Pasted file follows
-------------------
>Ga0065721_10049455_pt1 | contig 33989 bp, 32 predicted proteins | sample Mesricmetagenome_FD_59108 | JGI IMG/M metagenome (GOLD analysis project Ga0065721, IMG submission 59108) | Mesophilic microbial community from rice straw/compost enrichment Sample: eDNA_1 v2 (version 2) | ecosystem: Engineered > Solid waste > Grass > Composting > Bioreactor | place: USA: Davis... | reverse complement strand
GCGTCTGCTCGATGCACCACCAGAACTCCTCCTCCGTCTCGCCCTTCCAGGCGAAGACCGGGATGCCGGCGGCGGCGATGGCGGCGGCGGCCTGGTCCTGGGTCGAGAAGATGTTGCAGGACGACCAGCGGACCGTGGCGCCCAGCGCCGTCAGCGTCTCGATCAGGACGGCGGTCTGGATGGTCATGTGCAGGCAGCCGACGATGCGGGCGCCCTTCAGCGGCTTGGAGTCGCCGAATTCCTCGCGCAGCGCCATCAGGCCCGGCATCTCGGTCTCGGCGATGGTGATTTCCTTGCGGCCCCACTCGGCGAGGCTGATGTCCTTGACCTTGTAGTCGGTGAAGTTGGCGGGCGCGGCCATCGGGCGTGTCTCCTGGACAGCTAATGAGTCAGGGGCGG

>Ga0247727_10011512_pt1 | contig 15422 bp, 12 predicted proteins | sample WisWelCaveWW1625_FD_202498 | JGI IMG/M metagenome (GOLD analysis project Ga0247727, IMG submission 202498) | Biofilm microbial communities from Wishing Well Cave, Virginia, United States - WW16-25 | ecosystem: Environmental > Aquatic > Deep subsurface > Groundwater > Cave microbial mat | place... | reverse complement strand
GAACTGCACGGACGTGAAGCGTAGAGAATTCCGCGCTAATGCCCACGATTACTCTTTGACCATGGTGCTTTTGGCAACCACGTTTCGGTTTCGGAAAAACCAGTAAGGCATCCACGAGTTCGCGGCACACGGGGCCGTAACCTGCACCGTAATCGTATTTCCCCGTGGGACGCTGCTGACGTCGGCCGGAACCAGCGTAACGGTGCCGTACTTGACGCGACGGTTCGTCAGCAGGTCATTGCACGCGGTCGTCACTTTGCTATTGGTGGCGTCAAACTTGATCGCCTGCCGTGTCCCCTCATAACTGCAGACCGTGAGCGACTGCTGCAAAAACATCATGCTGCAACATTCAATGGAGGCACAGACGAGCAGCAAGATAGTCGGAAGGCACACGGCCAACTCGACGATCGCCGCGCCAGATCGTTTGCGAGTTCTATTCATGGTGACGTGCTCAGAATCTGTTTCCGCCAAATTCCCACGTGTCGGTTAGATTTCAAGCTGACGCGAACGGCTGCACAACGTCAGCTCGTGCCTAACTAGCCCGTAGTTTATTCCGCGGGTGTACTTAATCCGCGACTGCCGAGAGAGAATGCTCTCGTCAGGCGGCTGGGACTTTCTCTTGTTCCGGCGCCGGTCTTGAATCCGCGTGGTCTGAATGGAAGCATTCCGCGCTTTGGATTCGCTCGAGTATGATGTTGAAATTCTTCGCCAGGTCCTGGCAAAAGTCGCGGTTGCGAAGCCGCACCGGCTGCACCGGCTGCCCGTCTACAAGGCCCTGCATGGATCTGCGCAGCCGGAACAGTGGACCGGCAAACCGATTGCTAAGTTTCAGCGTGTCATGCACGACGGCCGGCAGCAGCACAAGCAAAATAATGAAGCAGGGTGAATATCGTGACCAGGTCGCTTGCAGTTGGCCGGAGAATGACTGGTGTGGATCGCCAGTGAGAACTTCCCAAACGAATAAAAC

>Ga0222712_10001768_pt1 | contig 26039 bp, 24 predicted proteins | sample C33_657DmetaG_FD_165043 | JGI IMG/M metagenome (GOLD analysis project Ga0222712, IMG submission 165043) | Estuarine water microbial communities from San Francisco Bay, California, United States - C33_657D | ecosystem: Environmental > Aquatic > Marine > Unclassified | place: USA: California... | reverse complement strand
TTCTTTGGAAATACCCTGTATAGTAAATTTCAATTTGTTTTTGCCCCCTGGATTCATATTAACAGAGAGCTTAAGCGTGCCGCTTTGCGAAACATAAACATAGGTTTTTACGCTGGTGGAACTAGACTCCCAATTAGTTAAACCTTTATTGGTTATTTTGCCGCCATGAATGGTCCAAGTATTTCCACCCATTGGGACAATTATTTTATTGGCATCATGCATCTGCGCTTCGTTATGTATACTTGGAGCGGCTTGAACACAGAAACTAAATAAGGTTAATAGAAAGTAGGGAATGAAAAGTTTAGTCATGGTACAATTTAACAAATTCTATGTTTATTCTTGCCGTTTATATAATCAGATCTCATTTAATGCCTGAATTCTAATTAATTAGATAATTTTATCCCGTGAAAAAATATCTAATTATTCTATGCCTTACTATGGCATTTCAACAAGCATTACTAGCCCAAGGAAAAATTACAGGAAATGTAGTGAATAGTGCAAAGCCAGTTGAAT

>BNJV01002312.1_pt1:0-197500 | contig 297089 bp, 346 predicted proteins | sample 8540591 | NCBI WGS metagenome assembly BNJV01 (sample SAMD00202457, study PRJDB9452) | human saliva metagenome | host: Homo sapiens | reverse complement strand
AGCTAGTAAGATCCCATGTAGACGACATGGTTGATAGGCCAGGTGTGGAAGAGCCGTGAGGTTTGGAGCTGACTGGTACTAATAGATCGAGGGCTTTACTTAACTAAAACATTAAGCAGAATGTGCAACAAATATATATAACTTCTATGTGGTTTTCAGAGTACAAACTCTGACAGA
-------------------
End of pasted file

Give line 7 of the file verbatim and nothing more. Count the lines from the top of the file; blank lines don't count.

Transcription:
>BNJV01002312.1_pt1:0-197500 | contig 297089 bp, 346 predicted proteins | sample 8540591 | NCBI WGS metagenome assembly BNJV01 (sample SAMD00202457, study PRJDB9452) | human saliva metagenome | host: Homo sapiens | reverse complement strand